Part of this might be down to a new route for frozen velvet used by the three processors, “which will make them competitive with New Zealand velvet processed in China,” Griffiths thinks. “In fact, Lee’s company is busy re-exporting the valuable “jelly-tip” back to China after it is processed.”

Griffiths also met with DINZ’s food company partners, including three divisions of its closest partner KGC. These were well-timed to confirm promotional plans for Chuseok, the biggest buying time for velvet.

His week finished back in Seoul’s Jegi-Dong, “where the New Zealand velvet industry started” visiting some of the traditional operators.

NZ-EU FTA gives certainty to deer exports

DINZ has so far kept a low profile on the conclusion of negotiations for the free trade agreement with the European Union, announced on 1 July.

Innes Moffat: DINZ did not want European definitions of farming practice being used as barriers to trade for New Zealand venison.

Venison and deer products have not been subject to import tariffs or quotas, so had little to directly gain from the reduction in tariff, DINZ chief executive Innes Moffat explains. 

“Other meat and dairy products exported from New Zealand had more to gain, so exporters are allowed to be disappointed with the deals the New Zealand government agreed to, but shouldn’t be surprised that substantial improvements in access beef and dairy were not forthcoming.” 

For the deer sector it was more important to protect the access New Zealand has and to ensure European farming practices are not used as standards to which New Zealand farming needs to conform in order to get access, he says. 

Over 7,065 tonnes of New Zealand venison, worth more than $69.3 million, has been exported to EU markets in the year to date.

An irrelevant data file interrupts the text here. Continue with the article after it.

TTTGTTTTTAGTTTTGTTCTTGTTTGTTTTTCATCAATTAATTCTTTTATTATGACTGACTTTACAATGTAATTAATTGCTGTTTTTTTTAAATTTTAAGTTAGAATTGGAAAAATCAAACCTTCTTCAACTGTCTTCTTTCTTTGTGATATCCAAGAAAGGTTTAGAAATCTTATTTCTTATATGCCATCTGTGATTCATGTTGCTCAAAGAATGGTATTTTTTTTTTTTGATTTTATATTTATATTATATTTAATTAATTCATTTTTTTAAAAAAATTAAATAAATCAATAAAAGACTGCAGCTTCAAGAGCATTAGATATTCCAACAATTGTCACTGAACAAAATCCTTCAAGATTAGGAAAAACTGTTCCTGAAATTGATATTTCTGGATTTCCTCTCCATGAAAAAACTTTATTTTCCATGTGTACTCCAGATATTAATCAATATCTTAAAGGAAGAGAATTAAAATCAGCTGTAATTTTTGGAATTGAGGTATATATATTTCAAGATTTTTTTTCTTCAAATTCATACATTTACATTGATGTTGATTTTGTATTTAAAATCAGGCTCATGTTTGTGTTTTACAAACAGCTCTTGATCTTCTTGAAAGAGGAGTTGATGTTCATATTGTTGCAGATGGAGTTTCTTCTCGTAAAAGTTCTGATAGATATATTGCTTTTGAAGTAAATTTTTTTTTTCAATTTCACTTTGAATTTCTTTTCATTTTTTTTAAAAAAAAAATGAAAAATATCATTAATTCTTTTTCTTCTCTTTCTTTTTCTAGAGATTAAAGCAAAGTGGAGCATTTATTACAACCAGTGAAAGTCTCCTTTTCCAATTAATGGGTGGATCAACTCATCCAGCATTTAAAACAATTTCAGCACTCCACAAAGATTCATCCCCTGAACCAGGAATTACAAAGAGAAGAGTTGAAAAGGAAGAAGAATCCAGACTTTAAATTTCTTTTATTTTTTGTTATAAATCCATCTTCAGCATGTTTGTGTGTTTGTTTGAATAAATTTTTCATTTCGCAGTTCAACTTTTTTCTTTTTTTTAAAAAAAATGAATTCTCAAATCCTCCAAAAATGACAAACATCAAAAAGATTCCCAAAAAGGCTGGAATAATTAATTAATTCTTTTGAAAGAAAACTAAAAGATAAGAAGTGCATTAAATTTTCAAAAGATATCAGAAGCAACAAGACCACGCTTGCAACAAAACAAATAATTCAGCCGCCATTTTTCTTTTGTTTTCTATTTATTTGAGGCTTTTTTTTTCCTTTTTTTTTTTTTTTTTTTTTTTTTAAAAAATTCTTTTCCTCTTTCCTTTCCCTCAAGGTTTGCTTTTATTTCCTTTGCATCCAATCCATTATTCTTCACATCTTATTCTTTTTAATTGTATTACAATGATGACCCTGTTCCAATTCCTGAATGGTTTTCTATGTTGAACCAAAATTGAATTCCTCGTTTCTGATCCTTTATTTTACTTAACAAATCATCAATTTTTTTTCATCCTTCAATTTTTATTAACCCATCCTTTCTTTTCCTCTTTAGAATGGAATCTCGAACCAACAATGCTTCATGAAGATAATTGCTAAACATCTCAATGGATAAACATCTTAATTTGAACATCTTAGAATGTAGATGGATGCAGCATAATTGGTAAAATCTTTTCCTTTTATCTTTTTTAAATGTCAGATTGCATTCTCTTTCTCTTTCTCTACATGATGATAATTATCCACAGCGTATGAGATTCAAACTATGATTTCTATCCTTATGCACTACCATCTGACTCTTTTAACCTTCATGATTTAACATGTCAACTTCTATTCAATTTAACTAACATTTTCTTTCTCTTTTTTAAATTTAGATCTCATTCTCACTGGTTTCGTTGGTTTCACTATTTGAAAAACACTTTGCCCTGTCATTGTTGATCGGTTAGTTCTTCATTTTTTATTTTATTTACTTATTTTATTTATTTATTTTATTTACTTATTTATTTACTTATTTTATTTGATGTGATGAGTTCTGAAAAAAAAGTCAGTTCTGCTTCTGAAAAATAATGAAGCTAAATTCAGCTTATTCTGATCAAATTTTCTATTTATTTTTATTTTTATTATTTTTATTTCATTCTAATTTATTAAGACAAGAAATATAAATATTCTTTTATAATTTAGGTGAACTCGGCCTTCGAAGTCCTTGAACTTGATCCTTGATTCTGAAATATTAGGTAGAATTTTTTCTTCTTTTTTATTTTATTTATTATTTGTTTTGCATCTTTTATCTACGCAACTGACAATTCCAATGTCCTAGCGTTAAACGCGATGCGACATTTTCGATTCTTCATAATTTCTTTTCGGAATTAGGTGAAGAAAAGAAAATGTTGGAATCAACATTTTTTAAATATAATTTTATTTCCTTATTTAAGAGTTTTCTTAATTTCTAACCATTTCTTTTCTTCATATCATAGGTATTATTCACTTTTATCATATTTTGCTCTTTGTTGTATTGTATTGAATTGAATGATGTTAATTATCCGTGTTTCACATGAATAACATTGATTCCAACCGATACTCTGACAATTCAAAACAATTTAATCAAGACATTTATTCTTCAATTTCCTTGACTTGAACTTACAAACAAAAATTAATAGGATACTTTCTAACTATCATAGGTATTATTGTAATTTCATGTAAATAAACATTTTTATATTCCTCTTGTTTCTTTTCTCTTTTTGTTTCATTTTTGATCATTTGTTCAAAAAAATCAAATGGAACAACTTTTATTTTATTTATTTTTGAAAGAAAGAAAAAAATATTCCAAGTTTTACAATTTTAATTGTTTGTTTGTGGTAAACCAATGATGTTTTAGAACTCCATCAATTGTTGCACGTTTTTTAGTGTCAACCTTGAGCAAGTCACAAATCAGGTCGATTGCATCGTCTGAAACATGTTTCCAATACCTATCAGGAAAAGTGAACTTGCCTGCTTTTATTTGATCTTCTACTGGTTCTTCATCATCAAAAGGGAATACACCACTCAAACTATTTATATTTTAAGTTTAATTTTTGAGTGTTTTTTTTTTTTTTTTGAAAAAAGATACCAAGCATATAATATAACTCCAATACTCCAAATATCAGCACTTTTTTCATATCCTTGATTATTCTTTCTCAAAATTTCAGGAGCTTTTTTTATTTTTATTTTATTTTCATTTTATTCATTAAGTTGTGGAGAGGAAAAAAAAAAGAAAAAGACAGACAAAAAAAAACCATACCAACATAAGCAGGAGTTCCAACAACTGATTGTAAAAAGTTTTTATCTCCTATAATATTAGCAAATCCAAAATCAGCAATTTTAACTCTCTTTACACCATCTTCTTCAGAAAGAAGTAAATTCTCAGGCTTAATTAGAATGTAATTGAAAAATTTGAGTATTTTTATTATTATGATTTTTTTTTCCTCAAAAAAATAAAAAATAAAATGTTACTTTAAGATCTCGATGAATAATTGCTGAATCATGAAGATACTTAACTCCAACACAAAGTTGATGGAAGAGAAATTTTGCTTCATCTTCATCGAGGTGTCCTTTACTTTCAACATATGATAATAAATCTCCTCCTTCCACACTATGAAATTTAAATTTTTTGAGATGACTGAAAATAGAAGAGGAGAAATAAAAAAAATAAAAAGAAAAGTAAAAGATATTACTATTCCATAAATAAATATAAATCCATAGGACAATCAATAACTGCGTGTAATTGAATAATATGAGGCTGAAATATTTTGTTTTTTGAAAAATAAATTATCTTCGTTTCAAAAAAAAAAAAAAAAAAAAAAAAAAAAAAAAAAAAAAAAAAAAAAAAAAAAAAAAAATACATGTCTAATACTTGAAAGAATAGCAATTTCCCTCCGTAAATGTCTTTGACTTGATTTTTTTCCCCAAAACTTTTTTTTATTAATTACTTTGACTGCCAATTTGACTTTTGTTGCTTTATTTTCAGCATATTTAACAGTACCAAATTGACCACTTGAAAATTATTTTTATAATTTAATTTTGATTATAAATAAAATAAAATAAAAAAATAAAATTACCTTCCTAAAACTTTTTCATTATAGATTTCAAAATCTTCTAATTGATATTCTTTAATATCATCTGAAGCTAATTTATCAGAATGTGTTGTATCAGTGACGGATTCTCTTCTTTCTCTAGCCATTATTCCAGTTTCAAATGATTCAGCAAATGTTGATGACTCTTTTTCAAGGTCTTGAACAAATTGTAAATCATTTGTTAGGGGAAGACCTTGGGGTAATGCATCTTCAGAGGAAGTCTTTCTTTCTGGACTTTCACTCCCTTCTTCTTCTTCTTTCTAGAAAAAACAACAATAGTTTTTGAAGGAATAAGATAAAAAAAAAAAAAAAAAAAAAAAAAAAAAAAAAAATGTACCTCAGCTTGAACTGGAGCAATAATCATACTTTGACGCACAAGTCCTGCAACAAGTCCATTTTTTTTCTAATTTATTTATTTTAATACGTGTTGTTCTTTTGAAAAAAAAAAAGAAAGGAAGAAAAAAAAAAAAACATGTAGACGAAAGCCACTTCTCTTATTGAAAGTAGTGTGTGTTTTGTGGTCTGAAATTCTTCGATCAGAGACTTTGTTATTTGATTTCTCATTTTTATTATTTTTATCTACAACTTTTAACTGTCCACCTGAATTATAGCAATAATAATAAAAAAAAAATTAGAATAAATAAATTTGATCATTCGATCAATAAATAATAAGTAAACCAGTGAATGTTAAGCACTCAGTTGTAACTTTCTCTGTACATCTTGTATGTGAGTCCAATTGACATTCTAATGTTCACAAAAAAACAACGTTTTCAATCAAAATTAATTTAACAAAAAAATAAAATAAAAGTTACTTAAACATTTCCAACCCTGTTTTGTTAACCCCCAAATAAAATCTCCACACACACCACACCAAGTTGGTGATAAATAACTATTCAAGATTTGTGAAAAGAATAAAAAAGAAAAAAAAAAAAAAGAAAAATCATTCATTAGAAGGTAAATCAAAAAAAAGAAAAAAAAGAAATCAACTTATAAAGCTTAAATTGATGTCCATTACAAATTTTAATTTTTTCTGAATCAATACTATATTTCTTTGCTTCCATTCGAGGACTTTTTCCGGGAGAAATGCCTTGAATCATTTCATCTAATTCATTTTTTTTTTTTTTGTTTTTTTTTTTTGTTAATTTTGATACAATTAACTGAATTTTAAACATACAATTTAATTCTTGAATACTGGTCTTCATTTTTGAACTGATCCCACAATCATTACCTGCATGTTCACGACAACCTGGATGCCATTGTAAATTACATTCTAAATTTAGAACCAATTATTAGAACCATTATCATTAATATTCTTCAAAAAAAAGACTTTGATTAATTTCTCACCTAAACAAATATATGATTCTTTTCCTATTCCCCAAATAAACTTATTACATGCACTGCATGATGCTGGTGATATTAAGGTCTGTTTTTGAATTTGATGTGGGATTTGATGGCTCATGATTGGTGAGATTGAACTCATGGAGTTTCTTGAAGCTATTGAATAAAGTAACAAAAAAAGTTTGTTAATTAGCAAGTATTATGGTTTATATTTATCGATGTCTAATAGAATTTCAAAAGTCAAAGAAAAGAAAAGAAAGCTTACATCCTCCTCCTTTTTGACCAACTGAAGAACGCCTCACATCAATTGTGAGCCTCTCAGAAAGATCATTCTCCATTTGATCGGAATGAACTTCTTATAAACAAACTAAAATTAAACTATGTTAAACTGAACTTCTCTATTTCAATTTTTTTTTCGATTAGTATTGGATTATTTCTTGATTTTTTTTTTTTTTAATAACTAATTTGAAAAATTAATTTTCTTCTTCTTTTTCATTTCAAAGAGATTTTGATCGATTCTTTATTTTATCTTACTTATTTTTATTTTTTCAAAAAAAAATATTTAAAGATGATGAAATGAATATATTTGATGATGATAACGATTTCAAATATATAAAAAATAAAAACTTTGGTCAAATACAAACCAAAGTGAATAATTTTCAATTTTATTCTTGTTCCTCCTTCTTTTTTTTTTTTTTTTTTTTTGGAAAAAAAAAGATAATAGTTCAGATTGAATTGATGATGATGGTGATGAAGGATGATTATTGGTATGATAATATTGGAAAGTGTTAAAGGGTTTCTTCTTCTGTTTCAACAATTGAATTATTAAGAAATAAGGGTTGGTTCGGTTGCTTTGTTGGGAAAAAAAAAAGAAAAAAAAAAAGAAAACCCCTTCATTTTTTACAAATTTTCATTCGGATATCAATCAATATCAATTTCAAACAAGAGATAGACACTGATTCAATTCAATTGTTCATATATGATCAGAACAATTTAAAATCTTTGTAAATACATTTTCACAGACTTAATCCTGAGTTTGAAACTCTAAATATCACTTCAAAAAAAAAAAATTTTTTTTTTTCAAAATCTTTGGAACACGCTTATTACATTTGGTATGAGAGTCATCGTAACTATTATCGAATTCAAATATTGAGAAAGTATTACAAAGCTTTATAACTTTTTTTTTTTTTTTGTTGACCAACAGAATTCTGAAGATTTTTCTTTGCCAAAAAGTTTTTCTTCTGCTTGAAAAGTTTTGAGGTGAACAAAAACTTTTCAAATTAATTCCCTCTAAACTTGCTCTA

“We strongly supported the New Zealand government’s position on keeping welfare and farm management practices outside of the scope of the free trade agreement,” says Moffat. 

“We have different climates, different geography and different farm systems and we did not want European definitions of ‘good farming practice’ being used as barriers to trade for New Zealand goods.” 

Benefits of eating pasture-raised meat established

A major nutritional research project looking at the benefits of eating pasture-raised beef and lamb has released its results which are good news for the deer industry too.

Dr Andrea Braakhuis from the University of Auckland heads up the team of nutrition scientists responsible for the study.

The findings from a human clinical trial undertaken for the Pasture Raised Advantage research programme found that meat delivers more essential protein building blocks compared to a plant-based alternative.

The research programme involving AgResearch, University of Auckland, Massey University and the Riddet Institute has been exploring the health and wellbeing benefits of eating pasture-raised beef and lamb as part of a balanced diet, compared to grain-finished beef or a plant-based alternative.

The results are relevant for the venison sector. While understanding that plant-based alternatives have a place in the diets of some people, previously very little has been known about their nutritional value or health benefits. Now these findings show that red meat is probably a better source of protein than highly processed plant-based meat alternatives.